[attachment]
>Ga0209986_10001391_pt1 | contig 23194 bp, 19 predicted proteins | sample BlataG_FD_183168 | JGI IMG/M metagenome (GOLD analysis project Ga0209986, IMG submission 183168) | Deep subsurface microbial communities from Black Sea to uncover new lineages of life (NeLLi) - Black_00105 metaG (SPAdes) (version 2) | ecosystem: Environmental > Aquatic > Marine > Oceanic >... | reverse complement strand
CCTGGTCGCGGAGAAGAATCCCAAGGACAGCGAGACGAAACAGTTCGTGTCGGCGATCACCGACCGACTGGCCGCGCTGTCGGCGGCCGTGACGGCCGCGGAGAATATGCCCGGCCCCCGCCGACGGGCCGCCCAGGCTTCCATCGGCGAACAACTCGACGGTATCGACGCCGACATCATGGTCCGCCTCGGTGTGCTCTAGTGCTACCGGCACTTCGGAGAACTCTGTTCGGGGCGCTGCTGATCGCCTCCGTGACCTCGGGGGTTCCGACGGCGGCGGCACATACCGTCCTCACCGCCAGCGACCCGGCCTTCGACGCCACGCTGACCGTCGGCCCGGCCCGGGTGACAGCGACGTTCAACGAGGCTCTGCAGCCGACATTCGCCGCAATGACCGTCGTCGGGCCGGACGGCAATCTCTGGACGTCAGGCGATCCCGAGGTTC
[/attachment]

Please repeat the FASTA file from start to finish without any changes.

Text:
>Ga0209986_10001391_pt1 | contig 23194 bp, 19 predicted proteins | sample BlataG_FD_183168 | JGI IMG/M metagenome (GOLD analysis project Ga0209986, IMG submission 183168) | Deep subsurface microbial communities from Black Sea to uncover new lineages of life (NeLLi) - Black_00105 metaG (SPAdes) (version 2) | ecosystem: Environmental > Aquatic > Marine > Oceanic >... | reverse complement strand
CCTGGTCGCGGAGAAGAATCCCAAGGACAGCGAGACGAAACAGTTCGTGTCGGCGATCACCGACCGACTGGCCGCGCTGTCGGCGGCCGTGACGGCCGCGGAGAATATGCCCGGCCCCCGCCGACGGGCCGCCCAGGCTTCCATCGGCGAACAACTCGACGGTATCGACGCCGACATCATGGTCCGCCTCGGTGTGCTCTAGTGCTACCGGCACTTCGGAGAACTCTGTTCGGGGCGCTGCTGATCGCCTCCGTGACCTCGGGGGTTCCGACGGCGGCGGCACATACCGTCCTCACCGCCAGCGACCCGGCCTTCGACGCCACGCTGACCGTCGGCCCGGCCCGGGTGACAGCGACGTTCAACGAGGCTCTGCAGCCGACATTCGCCGCAATGACCGTCGTCGGGCCGGACGGCAATCTCTGGACGTCAGGCGATCCCGAGGTTC